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Breast Cancer Research and Treatment

, Volume 137, Issue 1, pp 225–236 | Cite as

Dual association between polyphenol intake and breast cancer risk according to alcohol consumption level: a prospective cohort study

  • Mathilde TouvierEmail author
  • Nathalie Druesne-Pecollo
  • Emmanuelle Kesse-Guyot
  • Valentina A. Andreeva
  • Léopold Fezeu
  • Pilar Galan
  • Serge Hercberg
  • Paule Latino-Martel
Epidemiology

Abstract

Studies of the association between polyphenols dietary intake and breast cancer risk have been limited due to the lack of detailed food composition tables. In addition, none has examined this association according to alcohol intake, despite the facts that alcohol is an established risk factor for breast cancer and that the contribution of alcoholic beverages to polyphenol intake varies according to the level of alcohol consumption. Our objectives were (1) to estimate the associations between breast cancer risk and a wide range of dietary polyphenols using the recently published Phenol-Explorer database; and (2) to evaluate if/how alcohol intake modulates these relationships. 4,141 women from the SU.VI.MAX prospective cohort were followed from 1994 to 2007 (median followup: 12.6 years); 152 developed a first incident invasive primary breast cancer. Dietary intakes were assessed by repeated 24-h records. The Phenol-Explorer database was used to estimate polyphenol intake. Multivariable Cox proportional hazards models were used to calculate hazard ratios (HRs) and 95 % confidence intervals (CIs) for quartiles of polyphenol intake. Analyses were stratified by median alcohol intake (< vs. ≥6.5 g/d). In non-to-low alcohol drinkers, intakes of some classes of polyphenols were associated with decreased breast cancer risk: hydroxybenzoic acids (HRQ4vsQ1 = 0.38, 95 % CI: 0.17–0.86, P trend = 0.005), flavonoids (0.35, 0.17–0.75, P trend = 0.02), flavonols (0.36, 0.18–0.74, P trend = 0.002), catechins (0.48, 0.22–1.05, P trend = 0.02), theaflavins (0.42, 0.19–0.93, P trend = 0.02), and proanthocyanidins (0.39, 0.18–0.84, P trend = 0.02). In contrast, in women with higher alcohol use, intakes of hydroxybenzoic acids (2.28, 1.16–4.49, P trend = 0.04), flavonoids (2.46, 1.23–4.92, P trend = 0.01), anthocyanins (2.94, 1.32–6.53, P trend = 0.01), catechins (2.28, 1.19–4.36, P trend = 0.02), and proanthocyanidins (2.98, 1.40–6.33, P trend = 0.006) were associated with increased breast cancer risk. In conclusion, this prospective study suggests that several classes of polyphenols could potentially contribute to breast cancer prevention among non-to-low alcohol drinkers, but some may increase breast cancer risk among women with higher alcohol intake.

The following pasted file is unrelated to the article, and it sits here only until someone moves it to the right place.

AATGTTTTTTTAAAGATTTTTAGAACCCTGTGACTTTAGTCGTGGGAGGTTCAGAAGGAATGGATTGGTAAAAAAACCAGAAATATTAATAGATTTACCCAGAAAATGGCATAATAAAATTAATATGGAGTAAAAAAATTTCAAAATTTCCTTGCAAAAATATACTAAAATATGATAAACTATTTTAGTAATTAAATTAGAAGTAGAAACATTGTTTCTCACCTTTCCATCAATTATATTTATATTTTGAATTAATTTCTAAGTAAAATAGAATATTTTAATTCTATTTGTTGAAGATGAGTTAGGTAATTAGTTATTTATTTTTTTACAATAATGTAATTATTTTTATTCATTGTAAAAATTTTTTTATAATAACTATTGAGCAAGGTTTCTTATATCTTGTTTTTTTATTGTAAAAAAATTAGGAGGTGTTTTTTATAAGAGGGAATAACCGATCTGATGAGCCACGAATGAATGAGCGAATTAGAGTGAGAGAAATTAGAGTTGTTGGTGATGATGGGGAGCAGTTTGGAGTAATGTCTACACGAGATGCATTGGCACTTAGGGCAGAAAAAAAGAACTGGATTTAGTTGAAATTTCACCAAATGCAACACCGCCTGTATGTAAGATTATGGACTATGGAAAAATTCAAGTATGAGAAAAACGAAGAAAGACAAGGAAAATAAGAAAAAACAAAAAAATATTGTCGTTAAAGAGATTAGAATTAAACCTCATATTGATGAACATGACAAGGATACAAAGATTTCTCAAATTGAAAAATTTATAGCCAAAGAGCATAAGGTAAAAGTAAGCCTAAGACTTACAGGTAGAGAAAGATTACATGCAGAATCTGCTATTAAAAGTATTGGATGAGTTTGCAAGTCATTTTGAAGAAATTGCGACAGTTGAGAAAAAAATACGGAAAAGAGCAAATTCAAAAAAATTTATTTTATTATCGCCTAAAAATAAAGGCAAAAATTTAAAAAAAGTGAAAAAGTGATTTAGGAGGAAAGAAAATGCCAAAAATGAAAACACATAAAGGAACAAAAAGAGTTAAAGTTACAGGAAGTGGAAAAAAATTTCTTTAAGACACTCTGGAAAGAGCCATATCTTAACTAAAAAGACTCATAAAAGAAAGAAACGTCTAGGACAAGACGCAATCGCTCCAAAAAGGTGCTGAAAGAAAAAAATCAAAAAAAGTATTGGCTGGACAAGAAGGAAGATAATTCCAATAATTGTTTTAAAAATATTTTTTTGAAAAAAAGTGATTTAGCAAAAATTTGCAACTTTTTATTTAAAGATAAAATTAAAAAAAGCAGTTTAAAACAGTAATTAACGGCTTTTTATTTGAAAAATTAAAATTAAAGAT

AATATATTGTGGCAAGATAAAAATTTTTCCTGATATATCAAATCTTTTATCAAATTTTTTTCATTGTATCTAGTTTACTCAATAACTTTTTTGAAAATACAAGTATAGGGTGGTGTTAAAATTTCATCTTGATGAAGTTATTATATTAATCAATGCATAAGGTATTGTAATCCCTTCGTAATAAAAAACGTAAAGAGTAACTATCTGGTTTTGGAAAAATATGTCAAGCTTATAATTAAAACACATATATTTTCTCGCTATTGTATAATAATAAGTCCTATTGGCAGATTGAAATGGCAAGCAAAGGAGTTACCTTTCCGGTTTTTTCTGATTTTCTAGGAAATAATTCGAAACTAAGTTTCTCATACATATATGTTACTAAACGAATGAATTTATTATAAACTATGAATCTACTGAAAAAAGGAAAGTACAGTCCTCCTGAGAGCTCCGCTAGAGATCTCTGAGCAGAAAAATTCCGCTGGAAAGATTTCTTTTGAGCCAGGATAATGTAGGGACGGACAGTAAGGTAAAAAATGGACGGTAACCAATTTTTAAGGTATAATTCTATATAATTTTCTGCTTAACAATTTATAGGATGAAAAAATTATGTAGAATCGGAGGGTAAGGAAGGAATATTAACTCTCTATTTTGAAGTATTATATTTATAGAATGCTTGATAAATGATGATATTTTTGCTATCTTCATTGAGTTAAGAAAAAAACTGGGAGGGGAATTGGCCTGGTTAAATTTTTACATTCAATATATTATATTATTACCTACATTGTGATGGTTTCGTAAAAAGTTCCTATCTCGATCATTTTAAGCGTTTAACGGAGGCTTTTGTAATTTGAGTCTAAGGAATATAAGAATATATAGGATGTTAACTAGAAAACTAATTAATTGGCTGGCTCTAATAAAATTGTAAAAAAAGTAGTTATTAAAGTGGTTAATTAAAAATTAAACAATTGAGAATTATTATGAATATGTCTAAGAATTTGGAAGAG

Keywords

Alcohol Breast cancer Interaction Polyphenol intake Prospective study 

Notes

Acknowledgments

The authors thank Pr Augustin Scalbert for his help in adapting the Phenol-Explorer database to the data from our cohort, Ms Nathalie Arnault, biostatistician, who performed the statistical analyses, Florence Charpentier, dietitian, and Gwenael Monot, computer scientist. This work was supported by the Institut National de la Santé et de la Recherche Médicale (INSERM U557); the Institut National de la Recherche Agronomique (INRA U1125); and the Université Paris 13. The funders had no role in the design, implementation, analysis, or interpretation of data.

Ethical standards

All participants in the SU.VI.MAX cohort study provided written informed consent and the study was approved by the Ethics Committee for Studies with Human Subjects at the Paris-Cochin Hospital (CCPPRB n°706/2364) and the “Commission Nationale de l’Informatique et des Libertés” (CNIL n°334641/907094).

Conflict of interest

The authors declare that they have no conflict of interest.

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Copyright information

© Springer Science+Business Media New York 2012

Authors and Affiliations

  • Mathilde Touvier
    • 1
    • 2
    • 3
    • 4
    • 6
    Email author
  • Nathalie Druesne-Pecollo
    • 1
    • 2
    • 3
    • 4
  • Emmanuelle Kesse-Guyot
    • 1
    • 2
    • 3
    • 4
  • Valentina A. Andreeva
    • 1
    • 2
    • 3
    • 4
  • Léopold Fezeu
    • 1
    • 2
    • 3
    • 4
  • Pilar Galan
    • 1
    • 2
    • 3
    • 4
  • Serge Hercberg
    • 1
    • 2
    • 3
    • 4
    • 5
  • Paule Latino-Martel
    • 1
    • 2
    • 3
    • 4
  1. 1.Inserm (National Institute of Health and Medical Research)U557 Nutritional Epidemiology UnitBobignyFrance
  2. 2.INRABobignyFrance
  3. 3.CNAM, Nutritional Epidemiology UnitBobignyFrance
  4. 4.Université Paris 13, Sorbonne Paris Cité, Nutritional Epidemiology UnitBobignyFrance
  5. 5.Department of Public HealthAvicenne HospitalBobignyFrance
  6. 6.INSERM U557, UREN, SMBH Paris 13BobignyFrance

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